MARK: Thanks. We're trying to make it into a TV show. The development stuff just takes forever and I feel like it could fall through at any moment, but there are really great people involved: The guy who directs the Austin Powers movies wants to direct the pilot, TriBeCa Films is the producer. Becky's writing the pilot and I'm contributing.
TM: Were any of the characters based on specific people and, if so, did any of those people come to the show?
MARK: The maitre d' was based on the maitre d' from Bouley, though I made him a little more demonic than he really is. He saw the show a bunch of times; he loved it! My dad was based on my dad, pretty much as is.
TM: How about the chef?
MARK: There was a touch of David Bouley in him, but our chef was a composite of every prick I've known who just didn't understand that everyone who works for him has a life. I tried to get David to see the show, but he wouldn't come. He's such a baby.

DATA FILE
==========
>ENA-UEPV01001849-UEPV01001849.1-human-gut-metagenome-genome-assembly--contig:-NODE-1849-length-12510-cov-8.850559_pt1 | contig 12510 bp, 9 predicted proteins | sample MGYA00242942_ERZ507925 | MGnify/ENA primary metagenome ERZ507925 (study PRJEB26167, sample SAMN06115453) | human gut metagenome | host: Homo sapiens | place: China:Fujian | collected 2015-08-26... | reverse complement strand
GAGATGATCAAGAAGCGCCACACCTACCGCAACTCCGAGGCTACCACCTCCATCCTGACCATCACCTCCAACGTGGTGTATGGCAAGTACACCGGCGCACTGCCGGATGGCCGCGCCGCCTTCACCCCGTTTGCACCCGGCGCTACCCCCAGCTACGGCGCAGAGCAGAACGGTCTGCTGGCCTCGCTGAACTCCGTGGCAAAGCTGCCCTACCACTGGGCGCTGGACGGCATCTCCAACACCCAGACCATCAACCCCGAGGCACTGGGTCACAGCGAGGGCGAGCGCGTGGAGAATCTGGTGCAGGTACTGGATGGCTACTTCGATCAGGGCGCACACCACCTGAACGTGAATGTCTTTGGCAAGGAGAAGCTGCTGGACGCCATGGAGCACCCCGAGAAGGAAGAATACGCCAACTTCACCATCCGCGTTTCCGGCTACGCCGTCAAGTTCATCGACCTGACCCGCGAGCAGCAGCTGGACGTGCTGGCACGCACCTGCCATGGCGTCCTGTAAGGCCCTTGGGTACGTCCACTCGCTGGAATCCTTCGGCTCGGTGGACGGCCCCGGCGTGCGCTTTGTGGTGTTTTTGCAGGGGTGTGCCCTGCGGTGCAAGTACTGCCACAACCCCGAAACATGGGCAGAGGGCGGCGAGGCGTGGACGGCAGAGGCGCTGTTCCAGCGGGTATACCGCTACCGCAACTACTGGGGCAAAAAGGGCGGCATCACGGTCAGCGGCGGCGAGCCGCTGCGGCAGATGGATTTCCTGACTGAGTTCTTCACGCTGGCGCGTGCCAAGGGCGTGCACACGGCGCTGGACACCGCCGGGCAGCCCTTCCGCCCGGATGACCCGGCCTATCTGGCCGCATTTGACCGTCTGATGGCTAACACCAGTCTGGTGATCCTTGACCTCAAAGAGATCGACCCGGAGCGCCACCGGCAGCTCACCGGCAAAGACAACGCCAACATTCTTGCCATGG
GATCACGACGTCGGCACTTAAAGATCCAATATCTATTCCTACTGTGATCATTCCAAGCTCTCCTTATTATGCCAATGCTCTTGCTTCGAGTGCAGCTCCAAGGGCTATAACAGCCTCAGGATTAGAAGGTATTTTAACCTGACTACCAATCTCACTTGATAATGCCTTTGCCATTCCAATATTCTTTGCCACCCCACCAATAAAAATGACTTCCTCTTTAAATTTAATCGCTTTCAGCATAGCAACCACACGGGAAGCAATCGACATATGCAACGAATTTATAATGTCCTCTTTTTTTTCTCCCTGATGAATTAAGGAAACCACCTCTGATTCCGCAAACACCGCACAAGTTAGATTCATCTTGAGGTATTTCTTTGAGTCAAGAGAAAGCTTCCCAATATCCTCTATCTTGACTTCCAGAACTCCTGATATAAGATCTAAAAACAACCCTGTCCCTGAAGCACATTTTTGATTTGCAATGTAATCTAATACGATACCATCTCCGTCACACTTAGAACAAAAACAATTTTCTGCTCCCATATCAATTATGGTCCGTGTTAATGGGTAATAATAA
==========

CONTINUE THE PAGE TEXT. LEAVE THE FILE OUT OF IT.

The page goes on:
TM: It'll be great to see you back on stage. Tell me about The Last Sunday in June.
MARK: I think it's good. It's kind of like a 21st-century Boys in the Band without all the self-hatred. It's set on Gay Pride Day in this apartment on Christopher Street, and I'm the old boyfriend of one of the guys. I've written a gay novel that was panned universally by the gay press, and I'm kind of weird and sensitive and not much fun. Out of guilt, my ex calls me and says, "We were just talking about you, we miss you, happy Gay Pride Day." So I show up and announce that I'm getting married to a woman because I'm not comfortable living the gay lifestyle, I feel like an oddball. Basically, I just want companionship, so I'm going to marry this close female friend and we're going to leave sex out of it. It's been a challenging role for me to get into because I relate to it a lot. I mean, I've been with my boyfriend for six years and I would never marry a woman, but I do sometimes feel excluded from what's going on. What is the role that sex plays in gay men's lives? How important is it, really? The play raises a lot of interesting questions and I think it'll spark some good debates.